20th Century Genius Award

Topics: Bill Clinton, President of the United States, Arkansas Pages: 7 (2688 words) Published: October 10, 2007
Considered a leader, a statesman, and a humanist, William Jefferson Clinton's genius exemplifies many characteristics of the Age of Modernism and Pluralism in Western culture. The Age of Modernism and Pluralism is said to be a culmination of the previous two major periods in human history. Modernism has the "quest for an authoritatively-rational aesthetics, ethics, and knowledge indicative of the Enlightened Period" ("PostModernism", 2005), and the higher ideals of respect for people's rights and liberty brought forth during the Romantic period. Former president Bill Clinton's contributions to social and civil reforms in the United States, his support of the spread of democracy throughout the world, and his previous and ongoing support for the humanities constitute this nomination for the 20th Century Genius Award. On the surface, the Age of Modernism, from 1890 through1950 appeared to follow on the heels of the ideals of the Romantic period: realism, liberty, and state nationalism. Instead, the times were characterized by the reevaluation of these ideas and a subsequent evolution of their interpretation. The two world wars marked this struggle poignantly. Early 20th century artists argued that the First World War, so brutal in nature that art could not be captured by the Romantic Period. Furthermore, social reforms like the Marshall Plan, introduced after the Second World War, were viewed as a critical element in the rebuilding of war torn countries, disbanding of irrational attachments to the state and thereby breaking the cycle of war ("Modernism, 2005) The political and social aspects of the second half of the 20th century were marked by a sense of freedom and the breaking away from traditional imperialism. Mahatma Gandhi's effort to free India was the first test these ideals. Other common themes of the times included racial equality, raising the standard of living in poor areas, and bringing about equality between the sexes. All aspects of humanities, art, music, dance, architecture, and philosophy produced works that either were influenced by or were an influence on these social issues. In the Modern and Pluralistic themes, Bill Clinton fought for these ideals throughout his life both personally and as a servant to the state. (Fiero, 2002) The Life and Times of a Genius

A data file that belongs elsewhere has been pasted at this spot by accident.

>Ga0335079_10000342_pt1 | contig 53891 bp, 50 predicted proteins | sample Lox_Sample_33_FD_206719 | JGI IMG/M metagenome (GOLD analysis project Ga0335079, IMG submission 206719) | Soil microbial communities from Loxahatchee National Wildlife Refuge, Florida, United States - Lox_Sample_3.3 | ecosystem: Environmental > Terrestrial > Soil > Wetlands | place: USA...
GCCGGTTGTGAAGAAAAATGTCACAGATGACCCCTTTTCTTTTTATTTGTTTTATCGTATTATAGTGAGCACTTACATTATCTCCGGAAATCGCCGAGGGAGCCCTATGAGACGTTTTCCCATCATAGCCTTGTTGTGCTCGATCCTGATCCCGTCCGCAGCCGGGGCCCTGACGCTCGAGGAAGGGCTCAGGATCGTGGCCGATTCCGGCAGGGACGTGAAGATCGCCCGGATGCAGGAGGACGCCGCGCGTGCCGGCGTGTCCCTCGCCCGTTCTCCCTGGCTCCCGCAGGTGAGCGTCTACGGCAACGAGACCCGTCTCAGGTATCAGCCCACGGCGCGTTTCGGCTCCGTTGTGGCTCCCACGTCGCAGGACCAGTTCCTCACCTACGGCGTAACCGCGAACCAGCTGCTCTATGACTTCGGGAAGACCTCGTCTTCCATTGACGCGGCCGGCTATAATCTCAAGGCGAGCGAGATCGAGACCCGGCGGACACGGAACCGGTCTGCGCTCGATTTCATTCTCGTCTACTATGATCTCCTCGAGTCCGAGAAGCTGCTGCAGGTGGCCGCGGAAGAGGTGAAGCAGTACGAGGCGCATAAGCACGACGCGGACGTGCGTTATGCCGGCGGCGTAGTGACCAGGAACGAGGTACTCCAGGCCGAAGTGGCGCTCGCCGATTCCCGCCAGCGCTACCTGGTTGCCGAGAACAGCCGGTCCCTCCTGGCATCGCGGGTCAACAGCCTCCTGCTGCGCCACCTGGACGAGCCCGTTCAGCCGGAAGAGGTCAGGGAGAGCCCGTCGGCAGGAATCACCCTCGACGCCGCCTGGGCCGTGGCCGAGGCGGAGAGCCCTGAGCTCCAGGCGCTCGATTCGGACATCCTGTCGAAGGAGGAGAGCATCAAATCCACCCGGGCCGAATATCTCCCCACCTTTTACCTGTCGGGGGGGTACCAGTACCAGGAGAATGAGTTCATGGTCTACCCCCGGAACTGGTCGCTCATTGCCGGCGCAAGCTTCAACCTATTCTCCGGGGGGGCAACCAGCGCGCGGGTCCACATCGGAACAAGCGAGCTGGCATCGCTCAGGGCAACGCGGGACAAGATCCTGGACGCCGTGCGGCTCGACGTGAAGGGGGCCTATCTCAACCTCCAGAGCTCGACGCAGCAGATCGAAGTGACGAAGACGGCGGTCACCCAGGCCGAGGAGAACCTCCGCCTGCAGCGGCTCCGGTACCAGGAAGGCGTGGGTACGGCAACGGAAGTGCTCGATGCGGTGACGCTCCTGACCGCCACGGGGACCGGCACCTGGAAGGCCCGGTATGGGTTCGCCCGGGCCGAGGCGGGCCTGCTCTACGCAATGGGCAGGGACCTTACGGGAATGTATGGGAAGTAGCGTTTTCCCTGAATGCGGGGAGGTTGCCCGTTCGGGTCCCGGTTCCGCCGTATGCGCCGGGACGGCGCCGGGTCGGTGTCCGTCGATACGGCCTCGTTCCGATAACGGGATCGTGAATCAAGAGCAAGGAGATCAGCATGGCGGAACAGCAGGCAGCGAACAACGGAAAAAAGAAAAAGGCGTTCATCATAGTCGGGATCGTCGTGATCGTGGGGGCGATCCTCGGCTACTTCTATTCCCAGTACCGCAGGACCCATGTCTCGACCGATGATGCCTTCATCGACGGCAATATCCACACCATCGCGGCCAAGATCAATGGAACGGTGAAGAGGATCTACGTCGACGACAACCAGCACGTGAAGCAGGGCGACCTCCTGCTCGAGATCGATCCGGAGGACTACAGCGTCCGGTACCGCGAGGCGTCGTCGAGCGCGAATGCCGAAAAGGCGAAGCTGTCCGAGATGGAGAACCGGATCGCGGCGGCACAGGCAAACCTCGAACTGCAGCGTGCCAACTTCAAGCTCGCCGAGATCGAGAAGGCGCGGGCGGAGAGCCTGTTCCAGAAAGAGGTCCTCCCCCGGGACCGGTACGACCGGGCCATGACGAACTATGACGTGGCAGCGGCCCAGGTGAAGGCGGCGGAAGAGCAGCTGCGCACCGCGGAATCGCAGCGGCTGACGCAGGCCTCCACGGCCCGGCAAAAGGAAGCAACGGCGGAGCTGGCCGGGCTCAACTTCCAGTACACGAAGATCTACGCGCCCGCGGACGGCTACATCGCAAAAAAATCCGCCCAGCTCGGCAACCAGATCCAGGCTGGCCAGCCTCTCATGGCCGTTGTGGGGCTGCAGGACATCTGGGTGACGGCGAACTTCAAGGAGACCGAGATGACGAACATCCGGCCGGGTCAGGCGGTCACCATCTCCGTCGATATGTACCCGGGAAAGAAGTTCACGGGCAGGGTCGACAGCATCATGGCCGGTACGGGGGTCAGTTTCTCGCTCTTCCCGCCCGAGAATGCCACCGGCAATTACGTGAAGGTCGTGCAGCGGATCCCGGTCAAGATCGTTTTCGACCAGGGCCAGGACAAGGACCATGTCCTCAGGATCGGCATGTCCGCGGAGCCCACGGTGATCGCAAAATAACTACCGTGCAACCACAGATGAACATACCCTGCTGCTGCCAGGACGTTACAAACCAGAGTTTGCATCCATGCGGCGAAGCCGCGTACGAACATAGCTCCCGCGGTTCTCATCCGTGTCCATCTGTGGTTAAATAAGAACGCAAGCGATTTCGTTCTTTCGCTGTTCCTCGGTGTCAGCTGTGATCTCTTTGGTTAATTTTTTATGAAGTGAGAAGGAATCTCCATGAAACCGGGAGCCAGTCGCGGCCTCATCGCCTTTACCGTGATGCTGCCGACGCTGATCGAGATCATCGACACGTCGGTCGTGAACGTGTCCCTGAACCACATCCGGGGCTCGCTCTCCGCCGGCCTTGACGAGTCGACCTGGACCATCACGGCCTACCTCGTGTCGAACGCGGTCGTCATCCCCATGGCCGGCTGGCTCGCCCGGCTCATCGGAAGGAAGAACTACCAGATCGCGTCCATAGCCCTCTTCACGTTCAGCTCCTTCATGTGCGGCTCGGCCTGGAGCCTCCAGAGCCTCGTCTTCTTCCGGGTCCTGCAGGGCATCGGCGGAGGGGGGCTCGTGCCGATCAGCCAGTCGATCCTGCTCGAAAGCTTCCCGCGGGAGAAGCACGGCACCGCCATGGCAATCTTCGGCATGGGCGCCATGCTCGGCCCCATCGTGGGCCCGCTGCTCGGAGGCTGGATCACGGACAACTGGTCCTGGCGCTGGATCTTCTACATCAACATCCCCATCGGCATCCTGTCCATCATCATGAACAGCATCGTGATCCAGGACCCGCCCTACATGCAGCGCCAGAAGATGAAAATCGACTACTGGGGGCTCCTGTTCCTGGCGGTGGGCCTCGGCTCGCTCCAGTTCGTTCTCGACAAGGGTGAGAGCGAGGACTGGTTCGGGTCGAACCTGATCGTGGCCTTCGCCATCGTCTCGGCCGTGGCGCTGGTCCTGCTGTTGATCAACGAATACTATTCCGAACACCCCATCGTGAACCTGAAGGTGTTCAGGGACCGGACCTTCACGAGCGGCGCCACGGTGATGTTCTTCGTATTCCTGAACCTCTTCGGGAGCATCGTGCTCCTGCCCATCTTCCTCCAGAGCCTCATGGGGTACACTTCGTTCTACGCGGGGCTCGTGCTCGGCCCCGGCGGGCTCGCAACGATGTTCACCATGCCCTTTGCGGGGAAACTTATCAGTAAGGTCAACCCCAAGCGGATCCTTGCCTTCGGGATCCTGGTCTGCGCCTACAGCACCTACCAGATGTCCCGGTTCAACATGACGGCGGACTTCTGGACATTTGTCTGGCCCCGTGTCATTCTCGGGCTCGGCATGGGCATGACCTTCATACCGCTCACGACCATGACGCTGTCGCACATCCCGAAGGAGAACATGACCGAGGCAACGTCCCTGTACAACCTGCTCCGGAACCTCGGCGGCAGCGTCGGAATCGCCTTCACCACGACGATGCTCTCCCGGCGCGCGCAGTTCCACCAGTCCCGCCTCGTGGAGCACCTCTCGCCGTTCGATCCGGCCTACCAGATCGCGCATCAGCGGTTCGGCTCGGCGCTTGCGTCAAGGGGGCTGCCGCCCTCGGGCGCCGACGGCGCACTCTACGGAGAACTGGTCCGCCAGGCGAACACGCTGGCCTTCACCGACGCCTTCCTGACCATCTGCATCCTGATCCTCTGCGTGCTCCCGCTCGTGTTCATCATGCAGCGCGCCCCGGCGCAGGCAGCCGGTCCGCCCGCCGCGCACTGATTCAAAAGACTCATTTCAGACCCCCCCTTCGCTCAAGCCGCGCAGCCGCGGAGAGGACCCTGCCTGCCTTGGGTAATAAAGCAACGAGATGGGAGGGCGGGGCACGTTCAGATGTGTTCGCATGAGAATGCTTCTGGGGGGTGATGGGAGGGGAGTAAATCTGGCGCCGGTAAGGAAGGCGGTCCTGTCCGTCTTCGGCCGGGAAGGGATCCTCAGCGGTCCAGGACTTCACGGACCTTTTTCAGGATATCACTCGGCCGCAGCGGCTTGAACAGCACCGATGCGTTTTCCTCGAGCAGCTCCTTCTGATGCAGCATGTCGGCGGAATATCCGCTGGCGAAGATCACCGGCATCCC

Bill Clinton, originally William Jefferson Blythe, was born on August 19, 1946. His father died in a car accident three months before he was born. When he was four years old his mother married Roger Clinton of Hot Springs, Arkansas. In high school Clinton took his stepfathers name ("William J. Clinton", n.d). Clinton owes much of his pluralistic beliefs to the influences he had early in his life. In particular, his grandfather, who owned a grocery store in a racially mixed neighborhood in Arkansas, imparted basic feelings of racial tolerance and pluralism at an early age. Young Bill loved to spend time there helping his grandfather with the store operations. (William Jefferson Clinton, n.d.) The skills he has as a mediator and defender of basic rights evolved during his early teenage years. When his stepfather, an alcoholic, occasionally became abusive, Clinton took the role of head of household where he defended his mother and mediated family disputes. He eventually helped his mother receive a divorce and leave her abusive husband. His initiative in defense of his mother, and able handling of legal matters exemplified the intelligence he had at such a young age. (Luqman, n.d) In high school, Clinton was the quintessential overachiever. His brilliant academic record and his participation in various activities not only influenced him in his life achievements but helped develop his genius ability. He consistently achieved honor roll grades and was such an excellent saxophone player that he even considered becoming a professional musician. He was also involved in numerous...

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